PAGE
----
Imagine a long-term commercial lease executed a decade ago for five floors of office space at a prestigious New York City address. There is no doubt that the rental amount would be exorbitant, but in return a business would have a foothold and presence in the commercial capital of the world. Today, the same business realizes it only requires two out of the five floors it has leased.
In the current economic climate in the City of New York, this is not a difficult circumstance to imagine. Commercial tenants may find themselves burdened with excess or unutilized commercial space under their current leases. To make matters worse, the underlying leases may have higher rents than prevailing market rents. On a positive note, various options are available to those tenants that find themselves with empty spaces.
A below-market lease may afford a tenant a significant opportunity. To illustrate, consider a 15-year long-term lease executed in 2001, reflecting the prevailing market rates at the time. If the current adjusted rent under that lease is still below current market rates, the tenant may be able to profit from its excess space. If permitted under the lease, the tenant may sublease the excess space at current market rates for a profit. The net profit would be taxed as ordinary income. Depreciation on the tenant's leasehold improvements would continue as before; however, the tenant may be entitled to a deduction for the undepreciated cost of leasehold improvements that are demolished. The tenant's New York City Commercial Rent Tax base would be reduced by the rent received from the subtenant.
The landlord may be willing to buy the lease out (in whole or in part) from the tenant. The sale to the landlord would result in a capital gain to the tenant and New York State and New York City transfer taxes would apply as well. The tenant would be able to write off any undepreciated leasehold improvements associated with the space.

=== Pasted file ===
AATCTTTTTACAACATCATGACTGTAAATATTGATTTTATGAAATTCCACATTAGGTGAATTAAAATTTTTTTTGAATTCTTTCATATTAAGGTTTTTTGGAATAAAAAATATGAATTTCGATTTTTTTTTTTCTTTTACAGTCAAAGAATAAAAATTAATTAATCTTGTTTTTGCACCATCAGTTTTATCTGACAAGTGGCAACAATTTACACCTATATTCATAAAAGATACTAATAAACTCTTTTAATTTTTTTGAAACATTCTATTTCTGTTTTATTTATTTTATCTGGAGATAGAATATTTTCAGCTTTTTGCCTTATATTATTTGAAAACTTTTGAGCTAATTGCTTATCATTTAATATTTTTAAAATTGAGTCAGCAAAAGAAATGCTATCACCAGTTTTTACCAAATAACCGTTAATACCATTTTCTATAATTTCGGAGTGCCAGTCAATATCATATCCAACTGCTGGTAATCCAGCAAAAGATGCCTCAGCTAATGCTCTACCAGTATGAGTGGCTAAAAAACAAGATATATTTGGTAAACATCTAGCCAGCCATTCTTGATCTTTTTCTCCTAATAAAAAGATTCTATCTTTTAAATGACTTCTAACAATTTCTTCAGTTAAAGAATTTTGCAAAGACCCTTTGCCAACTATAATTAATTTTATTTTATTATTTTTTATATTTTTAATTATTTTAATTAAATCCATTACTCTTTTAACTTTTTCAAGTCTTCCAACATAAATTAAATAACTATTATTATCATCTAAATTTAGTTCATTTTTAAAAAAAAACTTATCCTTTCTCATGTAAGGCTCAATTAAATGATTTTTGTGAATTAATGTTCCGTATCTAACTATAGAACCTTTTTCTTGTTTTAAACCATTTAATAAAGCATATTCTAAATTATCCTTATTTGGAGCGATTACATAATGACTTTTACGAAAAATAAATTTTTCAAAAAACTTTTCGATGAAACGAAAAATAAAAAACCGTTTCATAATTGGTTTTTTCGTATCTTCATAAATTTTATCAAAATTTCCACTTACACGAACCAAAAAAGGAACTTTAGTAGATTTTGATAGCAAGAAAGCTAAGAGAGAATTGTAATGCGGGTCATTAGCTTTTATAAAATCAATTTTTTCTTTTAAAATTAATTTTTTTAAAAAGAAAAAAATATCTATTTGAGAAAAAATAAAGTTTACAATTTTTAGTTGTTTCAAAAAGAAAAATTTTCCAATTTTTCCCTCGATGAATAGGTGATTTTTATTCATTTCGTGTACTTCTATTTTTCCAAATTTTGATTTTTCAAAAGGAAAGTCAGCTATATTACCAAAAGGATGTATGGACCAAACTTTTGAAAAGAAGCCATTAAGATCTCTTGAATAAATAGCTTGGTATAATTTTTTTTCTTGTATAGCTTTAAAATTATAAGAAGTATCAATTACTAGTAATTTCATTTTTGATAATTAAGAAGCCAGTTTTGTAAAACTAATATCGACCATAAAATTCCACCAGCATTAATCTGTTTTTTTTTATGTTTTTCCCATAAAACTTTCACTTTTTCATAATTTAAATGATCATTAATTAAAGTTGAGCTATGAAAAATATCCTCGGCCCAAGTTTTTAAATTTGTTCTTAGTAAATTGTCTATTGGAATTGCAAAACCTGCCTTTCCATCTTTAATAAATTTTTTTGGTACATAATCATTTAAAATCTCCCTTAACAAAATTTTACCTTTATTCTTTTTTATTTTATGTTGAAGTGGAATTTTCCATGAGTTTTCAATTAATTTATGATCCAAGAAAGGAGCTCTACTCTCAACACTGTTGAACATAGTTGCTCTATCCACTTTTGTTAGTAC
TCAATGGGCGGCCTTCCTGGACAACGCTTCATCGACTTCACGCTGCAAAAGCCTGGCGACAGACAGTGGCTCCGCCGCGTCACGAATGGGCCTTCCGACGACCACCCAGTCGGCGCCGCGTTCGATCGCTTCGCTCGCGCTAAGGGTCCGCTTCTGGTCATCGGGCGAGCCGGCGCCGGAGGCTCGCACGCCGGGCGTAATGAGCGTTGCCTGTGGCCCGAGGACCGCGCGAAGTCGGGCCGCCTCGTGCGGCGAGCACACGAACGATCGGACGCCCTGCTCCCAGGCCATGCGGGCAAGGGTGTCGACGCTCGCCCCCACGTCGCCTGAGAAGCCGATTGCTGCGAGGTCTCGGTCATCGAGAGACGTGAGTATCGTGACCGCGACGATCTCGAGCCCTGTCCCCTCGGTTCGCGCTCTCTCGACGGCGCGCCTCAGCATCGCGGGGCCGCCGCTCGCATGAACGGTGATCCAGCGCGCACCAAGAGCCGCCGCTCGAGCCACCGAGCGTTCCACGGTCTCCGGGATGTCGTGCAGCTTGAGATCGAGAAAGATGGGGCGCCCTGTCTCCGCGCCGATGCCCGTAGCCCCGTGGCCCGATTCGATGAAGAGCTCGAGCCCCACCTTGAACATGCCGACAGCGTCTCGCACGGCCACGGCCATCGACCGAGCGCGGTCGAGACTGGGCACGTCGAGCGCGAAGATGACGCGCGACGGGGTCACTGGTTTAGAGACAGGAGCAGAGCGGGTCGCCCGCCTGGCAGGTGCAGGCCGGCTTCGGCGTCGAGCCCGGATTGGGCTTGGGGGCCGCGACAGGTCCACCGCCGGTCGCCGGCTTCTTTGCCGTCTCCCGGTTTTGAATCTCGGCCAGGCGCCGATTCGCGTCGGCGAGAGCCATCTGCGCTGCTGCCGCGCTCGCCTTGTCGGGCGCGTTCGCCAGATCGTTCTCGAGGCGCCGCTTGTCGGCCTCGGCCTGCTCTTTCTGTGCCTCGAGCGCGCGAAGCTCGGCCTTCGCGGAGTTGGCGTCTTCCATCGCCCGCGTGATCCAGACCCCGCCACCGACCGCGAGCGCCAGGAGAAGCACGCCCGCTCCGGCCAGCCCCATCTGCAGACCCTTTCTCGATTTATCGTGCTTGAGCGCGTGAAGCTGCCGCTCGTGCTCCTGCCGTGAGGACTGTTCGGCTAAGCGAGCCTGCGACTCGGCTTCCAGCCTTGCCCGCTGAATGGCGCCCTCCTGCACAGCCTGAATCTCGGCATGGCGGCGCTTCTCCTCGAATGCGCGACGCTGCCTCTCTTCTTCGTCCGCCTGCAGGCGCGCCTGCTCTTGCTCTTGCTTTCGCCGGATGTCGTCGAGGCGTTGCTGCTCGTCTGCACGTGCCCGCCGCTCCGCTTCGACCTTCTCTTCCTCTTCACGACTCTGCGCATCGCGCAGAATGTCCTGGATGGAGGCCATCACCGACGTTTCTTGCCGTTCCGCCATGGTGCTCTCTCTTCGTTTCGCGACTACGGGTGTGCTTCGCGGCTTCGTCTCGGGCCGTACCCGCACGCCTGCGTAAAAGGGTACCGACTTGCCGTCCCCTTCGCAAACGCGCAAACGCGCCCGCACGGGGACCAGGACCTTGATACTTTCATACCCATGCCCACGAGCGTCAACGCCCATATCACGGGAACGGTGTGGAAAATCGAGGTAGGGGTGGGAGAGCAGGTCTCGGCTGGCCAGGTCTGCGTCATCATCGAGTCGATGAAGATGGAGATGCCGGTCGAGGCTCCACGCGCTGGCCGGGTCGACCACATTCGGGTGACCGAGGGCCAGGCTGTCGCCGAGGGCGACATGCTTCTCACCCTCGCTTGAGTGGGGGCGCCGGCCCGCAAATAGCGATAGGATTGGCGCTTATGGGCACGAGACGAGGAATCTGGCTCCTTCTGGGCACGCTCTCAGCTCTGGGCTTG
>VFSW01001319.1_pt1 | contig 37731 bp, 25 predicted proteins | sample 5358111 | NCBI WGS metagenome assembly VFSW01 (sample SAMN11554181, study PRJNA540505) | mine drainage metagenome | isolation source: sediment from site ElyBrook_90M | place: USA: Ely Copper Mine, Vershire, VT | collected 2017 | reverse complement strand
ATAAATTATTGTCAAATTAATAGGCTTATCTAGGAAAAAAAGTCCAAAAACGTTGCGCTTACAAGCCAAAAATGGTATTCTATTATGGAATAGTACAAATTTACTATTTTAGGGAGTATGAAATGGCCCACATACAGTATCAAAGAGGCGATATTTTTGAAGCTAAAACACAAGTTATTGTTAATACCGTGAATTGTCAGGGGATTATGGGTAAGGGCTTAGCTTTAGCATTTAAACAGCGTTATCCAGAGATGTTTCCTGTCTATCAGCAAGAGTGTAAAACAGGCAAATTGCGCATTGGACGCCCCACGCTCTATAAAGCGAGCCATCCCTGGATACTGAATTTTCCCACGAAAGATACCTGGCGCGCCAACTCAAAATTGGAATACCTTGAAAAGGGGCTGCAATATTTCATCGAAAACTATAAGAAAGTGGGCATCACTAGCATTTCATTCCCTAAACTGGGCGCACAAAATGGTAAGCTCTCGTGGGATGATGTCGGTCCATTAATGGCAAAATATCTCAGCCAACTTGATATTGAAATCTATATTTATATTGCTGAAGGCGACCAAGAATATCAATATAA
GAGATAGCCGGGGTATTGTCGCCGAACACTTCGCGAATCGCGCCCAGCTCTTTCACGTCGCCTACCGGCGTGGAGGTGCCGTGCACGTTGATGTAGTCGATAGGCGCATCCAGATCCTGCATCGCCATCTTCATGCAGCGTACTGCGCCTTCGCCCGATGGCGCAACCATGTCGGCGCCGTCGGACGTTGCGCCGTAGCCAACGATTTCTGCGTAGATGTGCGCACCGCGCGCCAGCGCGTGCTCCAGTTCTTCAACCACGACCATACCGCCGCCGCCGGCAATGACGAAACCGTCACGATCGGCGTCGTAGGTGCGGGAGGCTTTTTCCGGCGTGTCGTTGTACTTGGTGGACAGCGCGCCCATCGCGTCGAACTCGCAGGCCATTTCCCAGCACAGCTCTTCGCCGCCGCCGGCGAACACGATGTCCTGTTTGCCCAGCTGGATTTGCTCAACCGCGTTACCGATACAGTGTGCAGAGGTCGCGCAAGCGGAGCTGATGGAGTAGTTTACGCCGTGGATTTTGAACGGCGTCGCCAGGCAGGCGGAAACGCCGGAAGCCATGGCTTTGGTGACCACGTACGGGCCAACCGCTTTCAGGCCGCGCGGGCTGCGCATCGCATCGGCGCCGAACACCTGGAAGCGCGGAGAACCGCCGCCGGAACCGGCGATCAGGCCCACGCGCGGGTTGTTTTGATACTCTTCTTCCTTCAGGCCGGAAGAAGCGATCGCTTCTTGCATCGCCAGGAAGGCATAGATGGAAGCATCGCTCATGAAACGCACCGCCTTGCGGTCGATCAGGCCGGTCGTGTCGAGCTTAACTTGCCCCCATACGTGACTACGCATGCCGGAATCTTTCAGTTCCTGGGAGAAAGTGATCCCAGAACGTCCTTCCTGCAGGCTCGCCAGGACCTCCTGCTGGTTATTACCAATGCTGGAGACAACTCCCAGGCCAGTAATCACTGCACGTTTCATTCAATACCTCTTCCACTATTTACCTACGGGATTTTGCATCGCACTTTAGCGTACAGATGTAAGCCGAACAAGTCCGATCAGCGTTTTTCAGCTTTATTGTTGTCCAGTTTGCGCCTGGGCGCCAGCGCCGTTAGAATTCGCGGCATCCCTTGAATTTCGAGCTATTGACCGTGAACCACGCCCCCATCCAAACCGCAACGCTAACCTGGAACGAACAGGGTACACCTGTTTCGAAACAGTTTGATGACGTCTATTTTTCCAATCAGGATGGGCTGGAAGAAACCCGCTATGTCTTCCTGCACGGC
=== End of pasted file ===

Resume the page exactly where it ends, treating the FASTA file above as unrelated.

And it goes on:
Other less attractive options are available to a tenant with excess office space, but may nonetheless be advantageous over the course of time. Consider a tenant with excess office space that does not find itself in one of the scenarios described above. A tenant in this situation may simply offer the landlord a sufficient cash payment in exchange for termination of the lease or for an assignment of the lease to a third party. If this option is utilized, the cash payment should provide the tenant a number of tax benefits.
Under the current norm, an enterprise would record a liability for costs associated with an exit (e.g., from a lease) when "incurred" and measured at fair value. In the context of a lease, that would be achieved at the time the enterprise has either entered into a contractual arrangement/agreement with the landlord (i.e., a legal obligation) or has abandoned or vacated the premises in whole or in part (constituting a "substantive obligation").